100 % 100 % 100 % 100 %
   
 
 
 
 

Customers who rent from us for "business" purposes include those who require cars in connection with commercial activities, the activities of governments and other organizations or for temporary vehicle replacement purposes. Most business customers rent cars from us on terms that we have negotiated with their employers or other entities with which they are associated, and those terms can differ substantially from the terms on which we rent cars to the general public. We have negotiated arrangements relating to car rental with many large businesses, governments and other organizations, including most Fortune 500 companies.

Customers who rent from us for "leisure" purposes include not only individual travelers booking vacation travel rentals with us but also people renting to meet other personal needs. Leisure rentals, taken as a whole, are longer in duration and generate more revenue per transaction than do business rentals, although some types of business rentals, such as rentals to replace temporarily unavailable cars, have a long average duration. Business rentals and leisure rentals have different characteristics and place different types of demands on our operations. We believe that maintaining an appropriate balance between business and leisure rentals is important to the profitability of our business and the consistency of our operations.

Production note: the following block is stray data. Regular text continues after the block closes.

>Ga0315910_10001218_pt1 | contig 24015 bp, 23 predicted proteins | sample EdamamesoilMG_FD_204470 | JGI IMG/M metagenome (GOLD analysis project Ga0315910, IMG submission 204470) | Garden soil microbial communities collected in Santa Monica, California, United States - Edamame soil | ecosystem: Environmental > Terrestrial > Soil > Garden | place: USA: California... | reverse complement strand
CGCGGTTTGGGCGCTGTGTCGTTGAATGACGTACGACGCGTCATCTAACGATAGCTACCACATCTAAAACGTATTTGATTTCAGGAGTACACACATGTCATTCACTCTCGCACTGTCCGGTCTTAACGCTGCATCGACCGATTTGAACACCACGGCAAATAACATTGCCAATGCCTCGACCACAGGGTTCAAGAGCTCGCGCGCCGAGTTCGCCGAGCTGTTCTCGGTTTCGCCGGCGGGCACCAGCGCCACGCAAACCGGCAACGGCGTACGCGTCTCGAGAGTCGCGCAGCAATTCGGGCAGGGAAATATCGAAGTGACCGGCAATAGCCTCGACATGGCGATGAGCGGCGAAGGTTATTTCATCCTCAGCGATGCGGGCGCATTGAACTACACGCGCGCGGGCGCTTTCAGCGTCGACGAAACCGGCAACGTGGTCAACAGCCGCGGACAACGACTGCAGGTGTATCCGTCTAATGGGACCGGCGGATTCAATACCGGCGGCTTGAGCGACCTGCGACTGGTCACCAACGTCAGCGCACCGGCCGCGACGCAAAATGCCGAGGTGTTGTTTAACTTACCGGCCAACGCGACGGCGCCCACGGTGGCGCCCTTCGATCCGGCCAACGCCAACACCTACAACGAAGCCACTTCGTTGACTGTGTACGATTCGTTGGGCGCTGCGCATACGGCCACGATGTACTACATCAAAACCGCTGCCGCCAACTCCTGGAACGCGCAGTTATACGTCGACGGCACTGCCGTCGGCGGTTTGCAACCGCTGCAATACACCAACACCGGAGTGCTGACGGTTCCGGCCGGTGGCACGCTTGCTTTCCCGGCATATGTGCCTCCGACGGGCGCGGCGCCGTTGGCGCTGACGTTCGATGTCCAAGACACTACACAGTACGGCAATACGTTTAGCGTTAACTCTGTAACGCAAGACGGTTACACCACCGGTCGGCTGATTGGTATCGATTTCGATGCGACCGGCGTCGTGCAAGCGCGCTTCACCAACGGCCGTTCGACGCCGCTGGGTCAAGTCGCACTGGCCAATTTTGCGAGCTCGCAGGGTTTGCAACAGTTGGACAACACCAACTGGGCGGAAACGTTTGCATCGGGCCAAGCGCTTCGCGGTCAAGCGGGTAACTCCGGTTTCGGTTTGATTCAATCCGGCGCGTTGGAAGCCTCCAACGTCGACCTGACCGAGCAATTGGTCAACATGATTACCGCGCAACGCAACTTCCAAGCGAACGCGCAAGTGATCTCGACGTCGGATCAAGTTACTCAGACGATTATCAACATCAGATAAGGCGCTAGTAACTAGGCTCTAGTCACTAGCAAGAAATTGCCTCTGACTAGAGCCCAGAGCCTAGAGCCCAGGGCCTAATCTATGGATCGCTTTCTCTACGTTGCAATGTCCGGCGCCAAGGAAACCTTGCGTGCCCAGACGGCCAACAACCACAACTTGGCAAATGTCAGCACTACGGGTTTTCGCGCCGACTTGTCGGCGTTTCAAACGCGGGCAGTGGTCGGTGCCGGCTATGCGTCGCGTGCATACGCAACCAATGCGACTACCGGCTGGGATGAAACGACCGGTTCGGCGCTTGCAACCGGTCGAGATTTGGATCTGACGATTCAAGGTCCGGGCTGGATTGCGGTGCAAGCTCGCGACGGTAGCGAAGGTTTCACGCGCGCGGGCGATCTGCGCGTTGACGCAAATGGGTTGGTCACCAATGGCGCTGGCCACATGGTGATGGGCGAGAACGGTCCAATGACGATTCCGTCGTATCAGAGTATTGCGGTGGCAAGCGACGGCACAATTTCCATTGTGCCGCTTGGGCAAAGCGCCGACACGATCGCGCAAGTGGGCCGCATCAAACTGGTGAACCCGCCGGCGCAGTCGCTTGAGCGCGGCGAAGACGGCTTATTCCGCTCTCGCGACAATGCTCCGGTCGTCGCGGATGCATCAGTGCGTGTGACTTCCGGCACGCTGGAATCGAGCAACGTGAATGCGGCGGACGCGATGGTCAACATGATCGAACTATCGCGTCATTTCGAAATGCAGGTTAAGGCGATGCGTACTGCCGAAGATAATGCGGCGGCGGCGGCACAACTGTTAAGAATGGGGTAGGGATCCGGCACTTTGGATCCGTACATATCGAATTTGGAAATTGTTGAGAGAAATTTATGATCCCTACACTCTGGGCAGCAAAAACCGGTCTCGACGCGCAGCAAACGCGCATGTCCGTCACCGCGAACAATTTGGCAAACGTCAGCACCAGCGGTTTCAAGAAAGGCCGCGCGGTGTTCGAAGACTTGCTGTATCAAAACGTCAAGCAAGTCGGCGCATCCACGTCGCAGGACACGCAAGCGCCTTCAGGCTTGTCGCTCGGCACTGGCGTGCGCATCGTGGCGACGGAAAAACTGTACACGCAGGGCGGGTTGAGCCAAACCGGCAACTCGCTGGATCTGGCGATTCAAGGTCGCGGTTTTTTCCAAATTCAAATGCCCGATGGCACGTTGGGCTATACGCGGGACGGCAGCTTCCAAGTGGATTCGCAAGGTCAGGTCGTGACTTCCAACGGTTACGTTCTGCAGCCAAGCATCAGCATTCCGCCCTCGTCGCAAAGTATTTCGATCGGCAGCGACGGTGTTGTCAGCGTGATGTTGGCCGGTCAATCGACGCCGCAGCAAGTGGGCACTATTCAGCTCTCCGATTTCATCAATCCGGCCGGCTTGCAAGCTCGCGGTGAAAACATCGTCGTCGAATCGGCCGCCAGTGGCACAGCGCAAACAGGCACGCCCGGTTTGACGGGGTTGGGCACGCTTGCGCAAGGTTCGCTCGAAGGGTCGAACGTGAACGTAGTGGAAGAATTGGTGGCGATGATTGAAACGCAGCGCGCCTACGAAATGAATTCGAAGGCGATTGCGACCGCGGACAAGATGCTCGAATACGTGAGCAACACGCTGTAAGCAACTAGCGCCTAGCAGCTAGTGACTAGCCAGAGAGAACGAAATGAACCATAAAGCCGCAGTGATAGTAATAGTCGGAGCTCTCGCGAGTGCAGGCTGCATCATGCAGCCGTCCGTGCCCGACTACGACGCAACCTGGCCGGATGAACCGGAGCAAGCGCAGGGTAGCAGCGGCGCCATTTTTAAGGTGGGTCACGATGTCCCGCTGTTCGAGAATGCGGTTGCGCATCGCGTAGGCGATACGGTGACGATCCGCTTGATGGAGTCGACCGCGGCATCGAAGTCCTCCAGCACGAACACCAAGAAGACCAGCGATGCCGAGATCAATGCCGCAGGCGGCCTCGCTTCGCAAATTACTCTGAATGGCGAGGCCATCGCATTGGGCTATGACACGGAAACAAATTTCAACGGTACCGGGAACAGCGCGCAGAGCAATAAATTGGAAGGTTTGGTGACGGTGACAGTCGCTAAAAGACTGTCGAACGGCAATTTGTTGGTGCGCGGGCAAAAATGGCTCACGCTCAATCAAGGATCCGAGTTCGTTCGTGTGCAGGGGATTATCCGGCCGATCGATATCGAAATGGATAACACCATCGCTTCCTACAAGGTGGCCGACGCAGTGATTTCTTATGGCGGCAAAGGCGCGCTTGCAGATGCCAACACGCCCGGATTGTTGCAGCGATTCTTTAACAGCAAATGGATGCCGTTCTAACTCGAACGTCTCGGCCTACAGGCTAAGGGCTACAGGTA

Our business and leisure customers rent from both our airport and off-airport locations. Demand for airport rentals is correlated with airline travel patterns, and transaction volumes generally follow enplanement trends on a global basis. Customers often make reservations for airport rentals when they book their flight plans, which makes our strong relationships with travel agents, associations and other partners (e.g., airlines) a key competitive advantage in generating consistent and recurring revenue streams.